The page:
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Joint Statement on Sri Lanka by UN Special Advisers

Joint Statement by Adama Dieng, United Nations Special Adviser on the Prevention of Genocide, and Karen Smith, United Nations Special Adviser on the Responsibility to Protect, on attacks against religious minorities in Sri Lanka

Recalling their recent statements against violent extremism and hate speech, the United Nations Special Adviser on the Prevention of Genocide, Adama Dieng, and the United Nations Special Adviser on the Responsibility to Protect, Karen Smith are alarmed about the growing acts of violence on the basis of religion, including attacks against homes, places of worship and businesses, in the North Western Province of Sri Lanka.

The Special Advisers noted a recent spate of attacks against Muslim and Christian communities in Sri Lanka, a majority Buddhist country. The attacks committed on this weekend of 11 May follow deadly attacks carried out on Easter Sunday of 21 April 2019, against churches and hotels in various parts of the country in which more than 200 people were killed and hundreds were injured. The recent violence in Sri Lanka has highlighted a growing influence of nationalist and extremist views of identity in the Asia region, putting religious minorities at risk.

The Special Advisers stated that “it is in the interest of all ethnic and religious groups in Sri Lanka, as well as the Government, the opposition, civil society and the security sector, to work collaboratively in taking appropriate action and immediately stop these hateful attacks. The country is trying to move forward from a traumatic period of inter-ethnic armed conflict, but these attacks are pushing Sri Lanka backwards. If not adequately dealt with, the recent violence has the potential to escalate even further.”

The Special Advisers acknowledged and welcomed the swift response of the Government, including by deploying the security forces to protect affected communities and addressing the spread of false information and incitement to violence. They also encouraged the Government to make sure that these and other past similar attacks are fully investigated and those responsible for instigating or committing these violent acts are brought to justice and made accountable. They added that “the Government needs to give the example that it will not tolerate the spread of prejudice and hate among groups within its population. This needs to be done at national and local level, by putting an end to local discriminatory practices that perpetuate religious intolerance and violence”. Mr. Dieng and Ms. Smith also offered their support to work with the Government on inter-faith and inter-religious harmony and inclusivity.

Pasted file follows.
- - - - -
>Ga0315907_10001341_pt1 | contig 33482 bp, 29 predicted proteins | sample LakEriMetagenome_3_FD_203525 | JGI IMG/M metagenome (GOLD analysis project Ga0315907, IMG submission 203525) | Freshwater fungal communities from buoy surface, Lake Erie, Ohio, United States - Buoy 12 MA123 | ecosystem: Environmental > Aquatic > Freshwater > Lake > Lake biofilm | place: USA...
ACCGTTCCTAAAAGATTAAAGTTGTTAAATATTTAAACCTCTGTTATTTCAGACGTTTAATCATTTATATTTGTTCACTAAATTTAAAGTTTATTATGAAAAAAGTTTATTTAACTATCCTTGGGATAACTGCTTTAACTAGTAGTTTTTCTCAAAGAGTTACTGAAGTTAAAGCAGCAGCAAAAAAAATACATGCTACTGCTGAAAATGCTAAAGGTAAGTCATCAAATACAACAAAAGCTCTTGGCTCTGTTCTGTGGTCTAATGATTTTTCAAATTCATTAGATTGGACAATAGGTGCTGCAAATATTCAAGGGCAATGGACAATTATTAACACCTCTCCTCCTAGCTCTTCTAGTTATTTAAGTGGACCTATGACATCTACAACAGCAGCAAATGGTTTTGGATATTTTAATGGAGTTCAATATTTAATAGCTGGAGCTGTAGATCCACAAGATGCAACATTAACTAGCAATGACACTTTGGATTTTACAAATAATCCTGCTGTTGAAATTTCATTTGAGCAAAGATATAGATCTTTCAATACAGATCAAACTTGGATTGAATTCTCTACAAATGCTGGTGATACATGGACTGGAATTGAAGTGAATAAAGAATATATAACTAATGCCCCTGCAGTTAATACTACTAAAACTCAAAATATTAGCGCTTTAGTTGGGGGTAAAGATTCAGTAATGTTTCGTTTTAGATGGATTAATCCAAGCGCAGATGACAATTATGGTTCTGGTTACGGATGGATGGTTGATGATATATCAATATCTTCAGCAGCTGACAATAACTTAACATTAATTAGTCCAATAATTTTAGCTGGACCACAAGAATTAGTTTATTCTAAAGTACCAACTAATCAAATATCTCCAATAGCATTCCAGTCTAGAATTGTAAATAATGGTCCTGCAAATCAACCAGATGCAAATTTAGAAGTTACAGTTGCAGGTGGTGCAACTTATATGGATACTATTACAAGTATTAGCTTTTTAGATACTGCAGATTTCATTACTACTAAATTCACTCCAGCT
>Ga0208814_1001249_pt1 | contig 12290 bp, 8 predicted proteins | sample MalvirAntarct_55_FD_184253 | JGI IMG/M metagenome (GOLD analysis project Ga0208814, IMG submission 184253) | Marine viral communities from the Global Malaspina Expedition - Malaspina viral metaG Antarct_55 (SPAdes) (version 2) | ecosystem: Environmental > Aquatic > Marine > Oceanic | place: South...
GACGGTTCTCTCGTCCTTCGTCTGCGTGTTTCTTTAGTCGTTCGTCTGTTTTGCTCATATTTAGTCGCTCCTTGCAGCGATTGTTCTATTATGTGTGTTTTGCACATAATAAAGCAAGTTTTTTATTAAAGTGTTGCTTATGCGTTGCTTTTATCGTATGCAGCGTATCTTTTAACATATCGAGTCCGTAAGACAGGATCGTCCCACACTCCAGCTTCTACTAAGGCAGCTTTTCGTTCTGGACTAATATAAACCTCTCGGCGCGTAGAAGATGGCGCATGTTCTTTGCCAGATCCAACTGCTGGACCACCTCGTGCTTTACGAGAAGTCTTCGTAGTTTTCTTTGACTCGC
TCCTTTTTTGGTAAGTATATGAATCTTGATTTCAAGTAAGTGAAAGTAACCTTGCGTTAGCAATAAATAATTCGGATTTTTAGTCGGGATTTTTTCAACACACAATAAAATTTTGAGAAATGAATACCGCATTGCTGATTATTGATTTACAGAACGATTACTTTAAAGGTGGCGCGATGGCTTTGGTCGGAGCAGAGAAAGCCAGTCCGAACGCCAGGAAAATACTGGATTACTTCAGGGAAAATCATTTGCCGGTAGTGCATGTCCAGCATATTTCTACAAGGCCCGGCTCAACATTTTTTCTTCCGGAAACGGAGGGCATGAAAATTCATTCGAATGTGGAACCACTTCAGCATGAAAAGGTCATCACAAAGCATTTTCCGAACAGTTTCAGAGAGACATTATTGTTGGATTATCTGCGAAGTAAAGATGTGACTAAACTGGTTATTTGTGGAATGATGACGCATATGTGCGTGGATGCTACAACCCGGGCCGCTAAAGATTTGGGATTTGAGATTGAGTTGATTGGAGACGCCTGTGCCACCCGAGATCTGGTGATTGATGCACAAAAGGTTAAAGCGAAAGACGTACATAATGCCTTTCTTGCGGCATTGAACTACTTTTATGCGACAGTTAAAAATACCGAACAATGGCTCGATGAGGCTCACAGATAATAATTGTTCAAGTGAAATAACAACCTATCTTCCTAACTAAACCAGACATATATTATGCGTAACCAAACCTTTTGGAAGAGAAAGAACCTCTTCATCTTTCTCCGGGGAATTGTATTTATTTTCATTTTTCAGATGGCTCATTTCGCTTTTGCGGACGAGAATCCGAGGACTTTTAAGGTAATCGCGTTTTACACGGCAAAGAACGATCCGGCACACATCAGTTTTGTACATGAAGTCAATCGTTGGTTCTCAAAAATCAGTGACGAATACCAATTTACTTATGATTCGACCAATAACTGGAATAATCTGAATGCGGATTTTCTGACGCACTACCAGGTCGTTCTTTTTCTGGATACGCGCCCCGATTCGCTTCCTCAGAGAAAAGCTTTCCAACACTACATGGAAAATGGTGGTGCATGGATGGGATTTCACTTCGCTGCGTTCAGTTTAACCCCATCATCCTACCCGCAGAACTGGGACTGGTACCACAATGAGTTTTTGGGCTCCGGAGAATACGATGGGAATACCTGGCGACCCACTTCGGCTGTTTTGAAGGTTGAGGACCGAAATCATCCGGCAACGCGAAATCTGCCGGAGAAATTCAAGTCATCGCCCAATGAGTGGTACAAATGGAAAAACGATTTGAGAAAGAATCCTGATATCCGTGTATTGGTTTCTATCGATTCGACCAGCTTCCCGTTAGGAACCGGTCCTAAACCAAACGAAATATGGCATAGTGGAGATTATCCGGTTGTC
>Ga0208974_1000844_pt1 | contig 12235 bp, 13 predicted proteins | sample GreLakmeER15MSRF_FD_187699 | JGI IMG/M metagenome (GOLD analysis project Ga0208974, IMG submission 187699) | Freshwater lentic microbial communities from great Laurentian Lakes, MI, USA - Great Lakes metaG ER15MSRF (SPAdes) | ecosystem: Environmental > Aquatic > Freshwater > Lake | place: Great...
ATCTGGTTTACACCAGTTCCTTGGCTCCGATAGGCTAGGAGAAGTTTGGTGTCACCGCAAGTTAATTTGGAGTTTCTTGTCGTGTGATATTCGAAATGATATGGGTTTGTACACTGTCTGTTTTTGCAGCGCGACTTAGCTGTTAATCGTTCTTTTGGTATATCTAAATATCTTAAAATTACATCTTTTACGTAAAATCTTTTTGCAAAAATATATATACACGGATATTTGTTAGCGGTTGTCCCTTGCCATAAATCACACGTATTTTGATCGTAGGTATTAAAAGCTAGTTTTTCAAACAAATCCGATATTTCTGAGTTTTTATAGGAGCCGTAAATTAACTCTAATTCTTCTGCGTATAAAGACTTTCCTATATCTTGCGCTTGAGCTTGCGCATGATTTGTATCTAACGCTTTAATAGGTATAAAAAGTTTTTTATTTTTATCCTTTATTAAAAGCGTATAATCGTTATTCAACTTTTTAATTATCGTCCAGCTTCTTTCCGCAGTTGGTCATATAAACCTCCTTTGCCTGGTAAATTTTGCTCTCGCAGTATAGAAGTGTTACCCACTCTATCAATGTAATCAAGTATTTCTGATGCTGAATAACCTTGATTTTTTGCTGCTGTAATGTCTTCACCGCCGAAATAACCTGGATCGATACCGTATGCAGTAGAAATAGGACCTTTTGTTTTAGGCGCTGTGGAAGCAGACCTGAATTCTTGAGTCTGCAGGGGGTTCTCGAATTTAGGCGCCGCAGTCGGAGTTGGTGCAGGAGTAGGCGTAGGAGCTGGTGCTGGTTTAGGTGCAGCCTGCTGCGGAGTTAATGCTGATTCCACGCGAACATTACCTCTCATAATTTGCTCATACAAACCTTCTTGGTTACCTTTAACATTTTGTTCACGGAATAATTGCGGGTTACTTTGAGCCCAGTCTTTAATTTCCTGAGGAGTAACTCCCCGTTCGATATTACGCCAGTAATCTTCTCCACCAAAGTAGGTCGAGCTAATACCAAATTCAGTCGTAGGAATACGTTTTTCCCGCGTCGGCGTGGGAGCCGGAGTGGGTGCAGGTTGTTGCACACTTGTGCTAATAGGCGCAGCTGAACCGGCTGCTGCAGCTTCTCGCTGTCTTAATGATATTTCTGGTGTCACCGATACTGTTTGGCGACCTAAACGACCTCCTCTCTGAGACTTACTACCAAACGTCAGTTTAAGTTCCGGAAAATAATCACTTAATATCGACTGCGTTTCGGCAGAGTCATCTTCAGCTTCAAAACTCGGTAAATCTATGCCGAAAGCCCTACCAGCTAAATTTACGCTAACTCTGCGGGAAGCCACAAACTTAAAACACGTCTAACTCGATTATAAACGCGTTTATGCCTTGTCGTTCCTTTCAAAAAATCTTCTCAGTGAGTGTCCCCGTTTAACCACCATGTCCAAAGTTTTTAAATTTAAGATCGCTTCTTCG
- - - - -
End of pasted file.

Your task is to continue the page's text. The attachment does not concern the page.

The Special Advisers concluded by stating that “Sri Lanka has a pluralistic society. To be a Sri Lankan is to be a Buddhist, to be Hindu, to be a Muslim, to be a Christian. All these communities are entitled to their identity, to freely exercise their religion and to live in peace and security in Sri Lanka, as recognized by the country’s Constitution. We call on all Sri Lankans to respect one another.”

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Statement by the United Nations in Sri Lanka on the prevailing situation in the country

2019 May 14 (Colombo, Sri Lanka) – The United Nations in Sri Lanka is concerned about emerging incidents of communal violence and tension in the aftermath of the Easter Sunday terrorist attacks. The United Nations calls on the Government and the security forces to ensure that the situation does not escalate.

The United Nations welcomes the unequivocal condemnation expressed on many occasions by political, religious and other community leaders towards the hate-mongering and violence carried out by a few. As a country, Sri Lanka remains at a critical juncture where a unified rejection of hate is of paramount importance for sustaining peace.

The responsibility also lies with each citizen to ensure that they do not spread misinformation that would lead to insecurity or cause violence. Hateful words will cause greater disunity and fuel existing tensions and fears.

The United Nations in Sri Lanka also calls on the security establishment to ensure that interventions, under the State of Emergency are applied in a proportionate and non-discriminatory manner that will respect the rights of all communities and individuals while ensuring their security. The United Nations calls on the authorities to hold the perpetrators and inciters of violence to account.

Now is the time to come together and rebuild trust among communities, and this requires inclusive and unified approach from politicians, the security forces and community leaders. We must all work together to ensure the safety and rights of every Sri Lankan, regardless of ethnicity or religion.

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